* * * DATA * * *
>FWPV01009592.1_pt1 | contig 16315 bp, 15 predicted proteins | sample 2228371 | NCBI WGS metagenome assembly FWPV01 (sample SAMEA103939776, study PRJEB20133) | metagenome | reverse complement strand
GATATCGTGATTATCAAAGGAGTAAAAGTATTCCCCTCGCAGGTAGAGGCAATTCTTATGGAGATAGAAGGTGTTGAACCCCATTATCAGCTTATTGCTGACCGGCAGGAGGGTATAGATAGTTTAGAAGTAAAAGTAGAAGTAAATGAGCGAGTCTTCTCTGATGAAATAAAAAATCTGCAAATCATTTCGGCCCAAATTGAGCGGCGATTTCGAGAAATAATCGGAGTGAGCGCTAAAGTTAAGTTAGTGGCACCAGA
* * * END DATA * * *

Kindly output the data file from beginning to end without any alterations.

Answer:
>FWPV01009592.1_pt1 | contig 16315 bp, 15 predicted proteins | sample 2228371 | NCBI WGS metagenome assembly FWPV01 (sample SAMEA103939776, study PRJEB20133) | metagenome | reverse complement strand
GATATCGTGATTATCAAAGGAGTAAAAGTATTCCCCTCGCAGGTAGAGGCAATTCTTATGGAGATAGAAGGTGTTGAACCCCATTATCAGCTTATTGCTGACCGGCAGGAGGGTATAGATAGTTTAGAAGTAAAAGTAGAAGTAAATGAGCGAGTCTTCTCTGATGAAATAAAAAATCTGCAAATCATTTCGGCCCAAATTGAGCGGCGATTTCGAGAAATAATCGGAGTGAGCGCTAAAGTTAAGTTAGTGGCACCAGA